Alex, the protagonist, is a man in crisis. His relationship with his wife is so problematic that at the beginning of the book she’s sent him out of the house on a trial separation. He spends most of the book at a friend’s, Dan, with whom he shares childhood experiences and a trauma that has marked him more than he is willing or able to acknowledge.  Alex is a good man trying to do the right thing, but unable to explore his own difficulties, or to acknowledge how his inability to let go makes it impossible for him to help himself and others.

He is confronted once and again with the need to be different, to try and listen and learn. And he discovers an ally in a computer game, Minecraft. The author, who reviews computer games for several publications, has talked about his  experience of sharing the game with his own son and how that allowed him to show his creativity and to share a safe space with others. Although I’ve never played Minecraft, the descriptions of how the game works and the effect it had on both, Sam (the boy in the story) and his father is well rendered and easy to follow. The game and its effect over Alex also allows for some truly beautiful and insightful moments. Witnessing Sam’s sheer joy at understanding the rules of the world around him and being able to use them to create a new order and to have meaningful relationships with others is a great moment that the reader shares with Alex. He makes mistakes, he can be jealous, possessive, and cowardly at times, but he eventually does what is best and dares to push himself. As he states towards the end, his son guides him and shows him the way. If at the beginning Alex sees Sam as a problem he doesn’t know how to deal with and can’t see a future for him, by the end everything has changed. He discovers that Sam understands more than he ever realised and also that he is his own person. And a pretty impressive one at that.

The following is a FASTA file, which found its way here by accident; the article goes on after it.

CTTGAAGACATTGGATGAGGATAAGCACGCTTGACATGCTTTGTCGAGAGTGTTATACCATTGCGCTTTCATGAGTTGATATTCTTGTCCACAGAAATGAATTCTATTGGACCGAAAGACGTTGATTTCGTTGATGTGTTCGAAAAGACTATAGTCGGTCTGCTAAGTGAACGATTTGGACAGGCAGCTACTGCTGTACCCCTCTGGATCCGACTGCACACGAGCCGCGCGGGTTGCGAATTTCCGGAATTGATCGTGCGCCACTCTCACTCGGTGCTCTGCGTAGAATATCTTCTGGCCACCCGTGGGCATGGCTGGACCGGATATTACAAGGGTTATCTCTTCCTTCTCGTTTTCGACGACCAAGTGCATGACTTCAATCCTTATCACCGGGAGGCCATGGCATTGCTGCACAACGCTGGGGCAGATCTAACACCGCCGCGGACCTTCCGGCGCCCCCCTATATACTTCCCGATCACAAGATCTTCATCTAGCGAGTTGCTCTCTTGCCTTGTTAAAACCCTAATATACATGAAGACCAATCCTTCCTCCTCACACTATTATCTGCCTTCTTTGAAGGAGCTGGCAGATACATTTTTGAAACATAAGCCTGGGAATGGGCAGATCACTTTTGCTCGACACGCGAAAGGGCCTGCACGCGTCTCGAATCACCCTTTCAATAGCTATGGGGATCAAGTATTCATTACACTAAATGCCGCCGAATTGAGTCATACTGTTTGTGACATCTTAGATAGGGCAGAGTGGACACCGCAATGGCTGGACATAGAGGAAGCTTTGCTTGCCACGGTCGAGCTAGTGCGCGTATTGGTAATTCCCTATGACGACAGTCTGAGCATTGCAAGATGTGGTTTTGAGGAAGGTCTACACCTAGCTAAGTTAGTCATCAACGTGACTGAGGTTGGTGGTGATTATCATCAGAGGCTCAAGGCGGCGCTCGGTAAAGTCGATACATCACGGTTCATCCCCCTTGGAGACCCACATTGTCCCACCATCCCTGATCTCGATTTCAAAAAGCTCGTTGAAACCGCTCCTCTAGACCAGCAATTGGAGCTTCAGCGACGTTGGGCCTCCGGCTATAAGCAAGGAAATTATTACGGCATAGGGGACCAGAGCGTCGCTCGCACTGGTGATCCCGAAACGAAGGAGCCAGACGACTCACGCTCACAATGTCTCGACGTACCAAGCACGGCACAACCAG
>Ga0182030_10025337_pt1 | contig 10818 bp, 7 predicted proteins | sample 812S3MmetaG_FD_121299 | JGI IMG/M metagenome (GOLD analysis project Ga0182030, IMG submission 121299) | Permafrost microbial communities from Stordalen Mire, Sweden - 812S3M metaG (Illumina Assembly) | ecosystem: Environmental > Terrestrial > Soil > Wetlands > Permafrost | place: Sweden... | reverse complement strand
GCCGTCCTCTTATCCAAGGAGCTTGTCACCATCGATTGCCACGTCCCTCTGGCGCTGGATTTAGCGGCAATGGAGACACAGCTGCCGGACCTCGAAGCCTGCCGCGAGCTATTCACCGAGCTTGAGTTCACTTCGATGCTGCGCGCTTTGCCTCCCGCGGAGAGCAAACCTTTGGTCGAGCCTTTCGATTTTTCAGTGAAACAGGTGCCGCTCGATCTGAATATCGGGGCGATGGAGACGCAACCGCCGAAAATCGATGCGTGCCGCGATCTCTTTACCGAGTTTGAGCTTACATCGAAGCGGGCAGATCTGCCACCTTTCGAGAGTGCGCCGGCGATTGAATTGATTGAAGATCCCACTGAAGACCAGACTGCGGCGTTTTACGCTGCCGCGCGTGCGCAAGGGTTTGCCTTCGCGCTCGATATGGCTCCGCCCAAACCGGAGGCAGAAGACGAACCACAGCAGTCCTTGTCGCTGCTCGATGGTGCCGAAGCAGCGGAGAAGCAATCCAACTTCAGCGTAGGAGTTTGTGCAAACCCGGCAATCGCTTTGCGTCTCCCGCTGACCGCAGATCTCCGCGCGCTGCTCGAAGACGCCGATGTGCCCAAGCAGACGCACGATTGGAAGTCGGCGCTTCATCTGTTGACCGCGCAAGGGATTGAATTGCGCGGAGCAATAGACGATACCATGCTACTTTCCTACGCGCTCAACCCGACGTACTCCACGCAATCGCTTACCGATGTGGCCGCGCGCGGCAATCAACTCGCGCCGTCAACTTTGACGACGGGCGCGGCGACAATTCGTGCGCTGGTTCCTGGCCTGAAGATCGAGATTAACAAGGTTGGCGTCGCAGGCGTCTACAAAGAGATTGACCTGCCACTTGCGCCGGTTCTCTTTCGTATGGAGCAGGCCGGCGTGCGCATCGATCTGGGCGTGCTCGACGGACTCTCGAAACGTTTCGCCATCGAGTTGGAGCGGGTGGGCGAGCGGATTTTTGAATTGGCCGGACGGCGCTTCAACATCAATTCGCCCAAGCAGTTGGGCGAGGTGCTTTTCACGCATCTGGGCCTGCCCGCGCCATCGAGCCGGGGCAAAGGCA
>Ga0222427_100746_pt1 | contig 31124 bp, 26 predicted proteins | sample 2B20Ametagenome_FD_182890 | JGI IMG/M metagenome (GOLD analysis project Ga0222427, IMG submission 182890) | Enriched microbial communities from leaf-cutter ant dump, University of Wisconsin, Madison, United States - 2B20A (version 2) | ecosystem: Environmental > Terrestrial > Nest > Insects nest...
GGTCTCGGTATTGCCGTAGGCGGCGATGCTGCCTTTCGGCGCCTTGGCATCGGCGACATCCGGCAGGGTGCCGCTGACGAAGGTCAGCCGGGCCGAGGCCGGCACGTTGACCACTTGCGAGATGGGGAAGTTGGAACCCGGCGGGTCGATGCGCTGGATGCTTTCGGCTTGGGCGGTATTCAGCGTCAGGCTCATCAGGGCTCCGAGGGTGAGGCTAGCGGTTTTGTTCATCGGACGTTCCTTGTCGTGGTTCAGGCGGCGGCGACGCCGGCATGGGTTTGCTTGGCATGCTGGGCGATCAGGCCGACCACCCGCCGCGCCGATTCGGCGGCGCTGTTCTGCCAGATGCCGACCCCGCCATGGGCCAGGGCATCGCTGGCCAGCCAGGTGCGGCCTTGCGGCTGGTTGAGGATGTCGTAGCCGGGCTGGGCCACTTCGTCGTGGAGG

The novel, written in the first person, makes us see and share the world from Alex’s point of view, and although we might not always agree with what he does, he is a fully-fledged human being, with his weaknesses and his strengths. We get to care for him, as we care for all the rest of the characters, who are also complex, confused and glorious human beings.  There are the small family dramas, the highs and lows of everyday life taken to extremes, and they all rang true to me.

I have no children and my experience with children and adults within the autistic spectrum is mostly professional (I have worked as a psychiatrist and have some experience in an Asperger’s service) but I would happily recommend this book to anybody with an interest in the subject, whether they like or not to play computer games, or to anybody who enjoys novels based on characters and their experiences (rather than action and adventure), and who are happy to be exposed to extremes of emotions (yes, I did cry, sometimes happily, others not so much). It is a beautiful and heart-wrenching book at times that ends up in a hopeful note.  I loved it.